Both teams have won at least one championship at the expense of the other. St. Louis beat Boston in 1946 and (with McCarver catching) 1967, while the Sox swept in 2004.
“I don’t think anybody in baseball was going to beat the Red Sox in the World Series in 2004,” McCarver said. “Once they came back and won the Yankee series like they did, nobody was going to beat the Red Sox. But this year is different. The Cardinals can match them with their young pitchers and the bullpen.”
|A guide on how to beat Justin Verlander||10.15.13 at 12:13 pm ET|
DETROIT — The Red Sox know there is hope. They have June 23 to prove it.
It was on that day at Comerica Park the Sox made Justin Verlander throw 112 pitches over five innings, getting to the starter for four runs on seven hits and four walks.
“He’s tough,” said Red Sox outfielder Jonny Gomes. “At the same time, he’s a game over .500. He’s been beat. We just have to grind it out, like we’ve been doing.”
So, what did the Red Sox do to beat Verlander then, and what do they need to execute in order to get the better of the righty Tuesday?
The first thing that should be understood is that Verlander is a different pitcher today than he was back in June, and numbers suggest as much. Understand this: He had more swings and misses on his fastball (18) in his most recent start against Oakland than he did in the combined five appearances leading up to that mid-season meeting with the Red Sox (16).
“Now he’s like the old Verlander,” said one American League hitting coach. “Before he looked like he was reaching back for [velocity] that wasn’t there.
The Red Sox can take heart that in that June 23 game, Verlander was throwing hard. He maxed out at 98 mph, with a fastball that averaged just over 94 mph. They were numbers consistent with the start against the A’s.
But what he was able to do against Oakland was command his other pitches and get the A’s in a torturous guessing game.
Thirty-one of Verlander’s 64 pitches out of the strike zone ended up being strikes, including Oakland swinging and missing seven times at fastballs out of the zone. It’s a big reason while in Verlander’s last five starts hitters are managing just a .136 average against the ace’s heater.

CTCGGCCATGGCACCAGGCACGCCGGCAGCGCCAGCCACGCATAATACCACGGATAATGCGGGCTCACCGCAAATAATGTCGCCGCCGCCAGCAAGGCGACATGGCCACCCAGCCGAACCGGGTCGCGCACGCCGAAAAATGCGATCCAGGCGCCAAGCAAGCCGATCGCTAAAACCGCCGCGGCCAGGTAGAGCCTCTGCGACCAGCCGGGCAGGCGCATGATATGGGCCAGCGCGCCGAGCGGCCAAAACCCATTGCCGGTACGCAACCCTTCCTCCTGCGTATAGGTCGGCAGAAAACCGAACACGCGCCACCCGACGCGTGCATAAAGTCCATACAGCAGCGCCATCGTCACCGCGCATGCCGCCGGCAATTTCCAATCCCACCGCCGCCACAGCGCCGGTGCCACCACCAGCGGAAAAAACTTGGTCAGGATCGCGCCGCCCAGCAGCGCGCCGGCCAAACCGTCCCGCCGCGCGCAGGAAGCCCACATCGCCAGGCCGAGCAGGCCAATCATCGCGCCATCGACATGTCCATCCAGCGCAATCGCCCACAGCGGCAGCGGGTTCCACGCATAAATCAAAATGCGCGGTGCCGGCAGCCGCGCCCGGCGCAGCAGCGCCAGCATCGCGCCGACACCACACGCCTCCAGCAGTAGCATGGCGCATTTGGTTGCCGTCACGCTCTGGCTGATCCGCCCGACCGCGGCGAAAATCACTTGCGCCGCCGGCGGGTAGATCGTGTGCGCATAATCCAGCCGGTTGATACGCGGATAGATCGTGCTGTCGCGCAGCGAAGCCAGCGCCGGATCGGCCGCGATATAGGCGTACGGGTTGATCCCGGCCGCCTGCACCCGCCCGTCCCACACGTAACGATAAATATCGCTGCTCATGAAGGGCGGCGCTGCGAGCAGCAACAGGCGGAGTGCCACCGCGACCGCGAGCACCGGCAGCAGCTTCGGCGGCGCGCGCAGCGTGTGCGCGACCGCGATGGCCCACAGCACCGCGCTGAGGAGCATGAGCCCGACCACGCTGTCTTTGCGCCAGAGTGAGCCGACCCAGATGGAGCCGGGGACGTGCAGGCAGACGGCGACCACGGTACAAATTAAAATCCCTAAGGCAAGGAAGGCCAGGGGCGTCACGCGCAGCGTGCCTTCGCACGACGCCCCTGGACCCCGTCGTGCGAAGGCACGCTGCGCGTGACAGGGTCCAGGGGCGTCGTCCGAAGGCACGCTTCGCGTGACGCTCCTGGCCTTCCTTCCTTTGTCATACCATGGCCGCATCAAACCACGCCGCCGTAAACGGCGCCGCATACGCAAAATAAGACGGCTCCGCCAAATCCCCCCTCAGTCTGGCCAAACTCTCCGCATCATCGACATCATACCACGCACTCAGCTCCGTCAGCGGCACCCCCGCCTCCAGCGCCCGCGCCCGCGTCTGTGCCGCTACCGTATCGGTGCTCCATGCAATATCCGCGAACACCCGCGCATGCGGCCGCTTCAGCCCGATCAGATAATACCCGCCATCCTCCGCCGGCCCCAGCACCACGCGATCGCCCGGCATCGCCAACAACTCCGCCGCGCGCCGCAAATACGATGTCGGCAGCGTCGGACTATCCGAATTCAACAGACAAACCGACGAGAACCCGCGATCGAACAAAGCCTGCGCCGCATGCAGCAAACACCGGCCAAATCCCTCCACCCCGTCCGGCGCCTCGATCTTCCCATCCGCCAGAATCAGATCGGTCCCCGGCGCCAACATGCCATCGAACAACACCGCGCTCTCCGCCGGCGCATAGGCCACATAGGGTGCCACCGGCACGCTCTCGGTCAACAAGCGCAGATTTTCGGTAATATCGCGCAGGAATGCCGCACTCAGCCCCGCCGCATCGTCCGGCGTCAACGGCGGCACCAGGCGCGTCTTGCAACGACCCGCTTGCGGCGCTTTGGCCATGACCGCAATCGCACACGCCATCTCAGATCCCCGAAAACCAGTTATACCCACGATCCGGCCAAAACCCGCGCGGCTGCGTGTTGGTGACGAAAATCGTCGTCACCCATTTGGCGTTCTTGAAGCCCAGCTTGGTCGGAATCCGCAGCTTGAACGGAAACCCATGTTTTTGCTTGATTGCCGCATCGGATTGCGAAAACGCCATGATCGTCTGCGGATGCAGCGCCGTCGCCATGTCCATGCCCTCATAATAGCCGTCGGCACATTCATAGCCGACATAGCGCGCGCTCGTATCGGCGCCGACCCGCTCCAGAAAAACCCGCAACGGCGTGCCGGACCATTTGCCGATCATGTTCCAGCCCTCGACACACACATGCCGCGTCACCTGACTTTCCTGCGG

“You can’t guess with them,” said the hitting coach. “And if you guess with them you better stay with a plan, not constantly changing it in the middle of the at-bat. You’ll always be playing catch-up.”
|Craig Breslow’s playoff blog: An experience I can’t entirely remember but will not forget||10.06.13 at 1:21 am ET|
Red Sox left-hander Craig Breslow will contribute regularly to this blog throughout his team’s postseason run. In addition to his work on the mound, the eight-year big leaguer is also the founder and executive director of the Strike 3 Foundation, a charitable agency that heightens awareness, mobilizes support, and raises funding for childhood cancer research. To learn more about the Strike 3 Foundation, and its new Play It Forward program, click here.
Saturday offered my first chance to pitch in a playoff game. What was it like? At one point, David Ross visited the mound before Ben Zobrist‘s at-bat. What did he say? Honestly, I don’t even remember.
Don’t let him know that.
To be perfectly honest, I can’t compare the feeling that I had on the mound — especially after Zobrist grounded into a double play to end the seventh — to any other experience I’ve had on a baseball field. Obviously we’re all aware of, cognizant of the stage we’re playing on, but when 37,000 people are getting behind you and you know exactly what’s at stake, I don’t think there can be anything that lives up to that except maybe as we kind of progressively move further on in this, if that happens.
Zobrist, a switch-hitter batting right-handed, hit a two-seam fastball that I was able to locate away. That was a pitch that I started to throw with confidence only in the middle of last season.